Terra Rosa, the name of a color and the color that signals the arrival of autumn. It’s a pigment I seldom used in the past, but I’ve become entranced with it’s warmth and depth – not red, not orange, easily shaded warm or cool, and a little goes a long way. I used hints of this color throughout my newest painting – in the half-submerged grasses, in the foliage reflections, and under layers of glaze in the shadows. As with all the pondscapes, the abstracted reflections captured by the pond form the composition and subject of this painting. The gradual tonal shifts speak to the subtle, tell-tale signs announcing a new season. Green is disappearing, ochres and rose tones are slipping into their place. I wanted to capture the warm air of early fall, hence the slightly warm blue in the sky reflections and in the sheen on the water. There are still a few lily pads, but the actual lilies are a memory. Details below. Enjoy.
TM8535 Terra Rosa – detail from lower right with grasses and reflections, floating leaves
TM8535 Terra Rosa – detail from lower left with half-submerged grasses and floating leaves
TM8535 Terra Rosa – close-up with reflections, lily pads
TM8534 Accompaniment 36×40 oil on panel
Late light, that time when colors begin to warm and soften. A time when colors lose their names, but gain adjectives – reddish brown, lavender-tinged gray, crimson black. The poet W.S. Merwin wrote a poem titled “To the Morning (1)” which contains a line that sums up the circumstances I encountered on the day I began this painting. Merwin says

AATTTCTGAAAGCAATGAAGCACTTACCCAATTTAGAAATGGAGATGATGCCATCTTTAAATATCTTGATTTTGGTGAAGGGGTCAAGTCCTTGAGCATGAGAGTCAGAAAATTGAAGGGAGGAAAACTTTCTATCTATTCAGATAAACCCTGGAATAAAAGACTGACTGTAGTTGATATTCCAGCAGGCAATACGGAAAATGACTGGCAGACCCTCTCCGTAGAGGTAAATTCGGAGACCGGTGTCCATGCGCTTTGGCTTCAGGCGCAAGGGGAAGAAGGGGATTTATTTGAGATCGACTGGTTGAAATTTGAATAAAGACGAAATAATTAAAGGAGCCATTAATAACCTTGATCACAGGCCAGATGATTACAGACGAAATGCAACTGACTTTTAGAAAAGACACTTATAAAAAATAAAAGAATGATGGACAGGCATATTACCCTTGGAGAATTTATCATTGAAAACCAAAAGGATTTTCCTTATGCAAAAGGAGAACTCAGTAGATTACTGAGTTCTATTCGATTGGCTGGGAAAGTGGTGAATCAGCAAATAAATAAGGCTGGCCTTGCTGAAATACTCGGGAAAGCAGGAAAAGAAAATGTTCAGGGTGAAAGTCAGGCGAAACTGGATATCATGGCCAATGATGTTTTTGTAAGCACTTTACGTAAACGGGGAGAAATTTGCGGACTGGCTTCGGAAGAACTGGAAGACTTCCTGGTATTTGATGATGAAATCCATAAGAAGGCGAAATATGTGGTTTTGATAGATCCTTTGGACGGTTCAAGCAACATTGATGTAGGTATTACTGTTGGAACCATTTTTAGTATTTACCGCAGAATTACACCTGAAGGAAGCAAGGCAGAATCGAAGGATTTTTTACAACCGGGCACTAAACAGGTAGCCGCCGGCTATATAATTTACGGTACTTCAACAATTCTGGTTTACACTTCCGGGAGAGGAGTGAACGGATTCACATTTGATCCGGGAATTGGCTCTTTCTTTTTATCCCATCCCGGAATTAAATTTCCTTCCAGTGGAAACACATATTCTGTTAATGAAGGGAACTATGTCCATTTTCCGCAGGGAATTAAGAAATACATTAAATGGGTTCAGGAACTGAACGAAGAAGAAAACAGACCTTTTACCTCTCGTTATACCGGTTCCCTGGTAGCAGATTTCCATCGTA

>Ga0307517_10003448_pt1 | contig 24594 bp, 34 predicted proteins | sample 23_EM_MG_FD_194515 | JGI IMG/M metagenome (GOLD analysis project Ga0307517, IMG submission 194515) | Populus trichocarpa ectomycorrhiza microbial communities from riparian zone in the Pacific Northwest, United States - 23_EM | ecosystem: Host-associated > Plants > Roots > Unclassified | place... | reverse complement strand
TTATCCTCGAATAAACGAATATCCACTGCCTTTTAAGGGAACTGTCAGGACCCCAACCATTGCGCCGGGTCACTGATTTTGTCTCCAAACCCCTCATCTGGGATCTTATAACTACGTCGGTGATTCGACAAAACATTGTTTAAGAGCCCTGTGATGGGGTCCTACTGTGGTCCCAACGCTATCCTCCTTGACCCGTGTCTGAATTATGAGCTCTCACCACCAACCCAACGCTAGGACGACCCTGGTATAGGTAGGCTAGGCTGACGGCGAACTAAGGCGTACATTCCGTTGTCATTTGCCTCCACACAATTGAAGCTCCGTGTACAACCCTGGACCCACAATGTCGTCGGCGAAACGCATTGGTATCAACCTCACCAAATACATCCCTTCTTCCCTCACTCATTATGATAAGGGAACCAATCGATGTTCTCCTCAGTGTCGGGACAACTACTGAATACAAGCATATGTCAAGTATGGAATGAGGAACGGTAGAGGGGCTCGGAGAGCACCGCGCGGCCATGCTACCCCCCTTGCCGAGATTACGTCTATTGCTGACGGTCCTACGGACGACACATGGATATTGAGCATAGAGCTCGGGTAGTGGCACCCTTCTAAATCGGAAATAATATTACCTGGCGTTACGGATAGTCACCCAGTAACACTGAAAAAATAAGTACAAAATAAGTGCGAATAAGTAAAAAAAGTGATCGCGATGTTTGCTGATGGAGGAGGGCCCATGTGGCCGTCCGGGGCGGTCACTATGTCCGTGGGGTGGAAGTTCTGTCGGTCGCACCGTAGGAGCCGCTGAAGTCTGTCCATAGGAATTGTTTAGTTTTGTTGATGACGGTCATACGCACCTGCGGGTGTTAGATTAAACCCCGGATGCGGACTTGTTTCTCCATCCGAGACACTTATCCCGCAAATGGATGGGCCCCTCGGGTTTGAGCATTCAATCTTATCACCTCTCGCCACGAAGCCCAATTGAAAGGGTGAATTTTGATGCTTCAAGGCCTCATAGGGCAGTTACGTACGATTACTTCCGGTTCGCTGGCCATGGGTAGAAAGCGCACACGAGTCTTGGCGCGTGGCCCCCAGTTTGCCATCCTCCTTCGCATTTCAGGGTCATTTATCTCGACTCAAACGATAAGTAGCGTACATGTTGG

“…Was there once a day when I knew what to ask looking into the bright hour while it was arrayed before me…”
The bright hour, luminous light with an undefined source. Magical – few words, but perhaps a series of paintings?
Encountering a radiant lily, then seeing the petite bladderworts in its company, is also the subject of the painting. Flagrant beauty surrounded by modestly enchanting companions. I identify more with the bladderwort, which can be so easily overlooked.
Enjoy. Details below.
TM8534 Accompaniment – close-up of lily and bladderwort
TM8535 Accompaniment – detail from left side with lily pads, bladderwort, duckweed
TM8534 Accompniment – close-up of lily pads and duckweed
Technical painting notes: Layered transparent glazes were used to create the in-between tones in the painting (transparent pigments mixed into an alkyd medium, applied thinly)